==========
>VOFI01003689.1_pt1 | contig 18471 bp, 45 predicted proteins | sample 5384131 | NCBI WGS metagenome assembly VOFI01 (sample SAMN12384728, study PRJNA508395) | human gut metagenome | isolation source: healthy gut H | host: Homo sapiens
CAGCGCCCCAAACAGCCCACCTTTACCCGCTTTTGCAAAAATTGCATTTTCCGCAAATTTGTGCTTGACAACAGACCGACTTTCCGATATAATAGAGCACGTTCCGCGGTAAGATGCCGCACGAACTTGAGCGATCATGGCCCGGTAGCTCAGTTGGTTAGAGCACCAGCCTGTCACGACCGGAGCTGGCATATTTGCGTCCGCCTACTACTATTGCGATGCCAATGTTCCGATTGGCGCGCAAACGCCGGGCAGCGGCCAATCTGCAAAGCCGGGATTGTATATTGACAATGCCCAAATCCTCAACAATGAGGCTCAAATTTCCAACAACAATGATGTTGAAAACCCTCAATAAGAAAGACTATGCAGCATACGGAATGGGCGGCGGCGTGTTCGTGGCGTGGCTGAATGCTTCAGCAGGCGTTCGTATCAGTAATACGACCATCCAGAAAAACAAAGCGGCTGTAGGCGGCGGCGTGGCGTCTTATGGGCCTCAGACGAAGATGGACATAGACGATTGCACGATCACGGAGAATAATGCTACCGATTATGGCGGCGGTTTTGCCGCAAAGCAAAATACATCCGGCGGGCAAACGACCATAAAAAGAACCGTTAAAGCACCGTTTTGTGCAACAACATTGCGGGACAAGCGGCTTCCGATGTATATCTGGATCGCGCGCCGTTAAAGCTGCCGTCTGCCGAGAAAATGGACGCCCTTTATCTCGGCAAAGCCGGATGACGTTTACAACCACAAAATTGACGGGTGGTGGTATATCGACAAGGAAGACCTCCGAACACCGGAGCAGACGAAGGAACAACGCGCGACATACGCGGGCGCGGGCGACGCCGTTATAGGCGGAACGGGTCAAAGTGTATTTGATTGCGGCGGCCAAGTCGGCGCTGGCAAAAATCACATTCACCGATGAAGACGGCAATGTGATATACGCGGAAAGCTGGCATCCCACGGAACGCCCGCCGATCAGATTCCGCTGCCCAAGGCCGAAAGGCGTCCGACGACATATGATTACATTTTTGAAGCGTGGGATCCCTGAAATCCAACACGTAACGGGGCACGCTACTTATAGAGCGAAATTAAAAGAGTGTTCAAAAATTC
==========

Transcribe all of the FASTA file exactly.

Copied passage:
>VOFI01003689.1_pt1 | contig 18471 bp, 45 predicted proteins | sample 5384131 | NCBI WGS metagenome assembly VOFI01 (sample SAMN12384728, study PRJNA508395) | human gut metagenome | isolation source: healthy gut H | host: Homo sapiens
CAGCGCCCCAAACAGCCCACCTTTACCCGCTTTTGCAAAAATTGCATTTTCCGCAAATTTGTGCTTGACAACAGACCGACTTTCCGATATAATAGAGCACGTTCCGCGGTAAGATGCCGCACGAACTTGAGCGATCATGGCCCGGTAGCTCAGTTGGTTAGAGCACCAGCCTGTCACGACCGGAGCTGGCATATTTGCGTCCGCCTACTACTATTGCGATGCCAATGTTCCGATTGGCGCGCAAACGCCGGGCAGCGGCCAATCTGCAAAGCCGGGATTGTATATTGACAATGCCCAAATCCTCAACAATGAGGCTCAAATTTCCAACAACAATGATGTTGAAAACCCTCAATAAGAAAGACTATGCAGCATACGGAATGGGCGGCGGCGTGTTCGTGGCGTGGCTGAATGCTTCAGCAGGCGTTCGTATCAGTAATACGACCATCCAGAAAAACAAAGCGGCTGTAGGCGGCGGCGTGGCGTCTTATGGGCCTCAGACGAAGATGGACATAGACGATTGCACGATCACGGAGAATAATGCTACCGATTATGGCGGCGGTTTTGCCGCAAAGCAAAATACATCCGGCGGGCAAACGACCATAAAAAGAACCGTTAAAGCACCGTTTTGTGCAACAACATTGCGGGACAAGCGGCTTCCGATGTATATCTGGATCGCGCGCCGTTAAAGCTGCCGTCTGCCGAGAAAATGGACGCCCTTTATCTCGGCAAAGCCGGATGACGTTTACAACCACAAAATTGACGGGTGGTGGTATATCGACAAGGAAGACCTCCGAACACCGGAGCAGACGAAGGAACAACGCGCGACATACGCGGGCGCGGGCGACGCCGTTATAGGCGGAACGGGTCAAAGTGTATTTGATTGCGGCGGCCAAGTCGGCGCTGGCAAAAATCACATTCACCGATGAAGACGGCAATGTGATATACGCGGAAAGCTGGCATCCCACGGAACGCCCGCCGATCAGATTCCGCTGCCCAAGGCCGAAAGGCGTCCGACGACATATGATTACATTTTTGAAGCGTGGGATCCCTGAAATCCAACACGTAACGGGGCACGCTACTTATAGAGCGAAATTAAAAGAGTGTTCAAAAATTC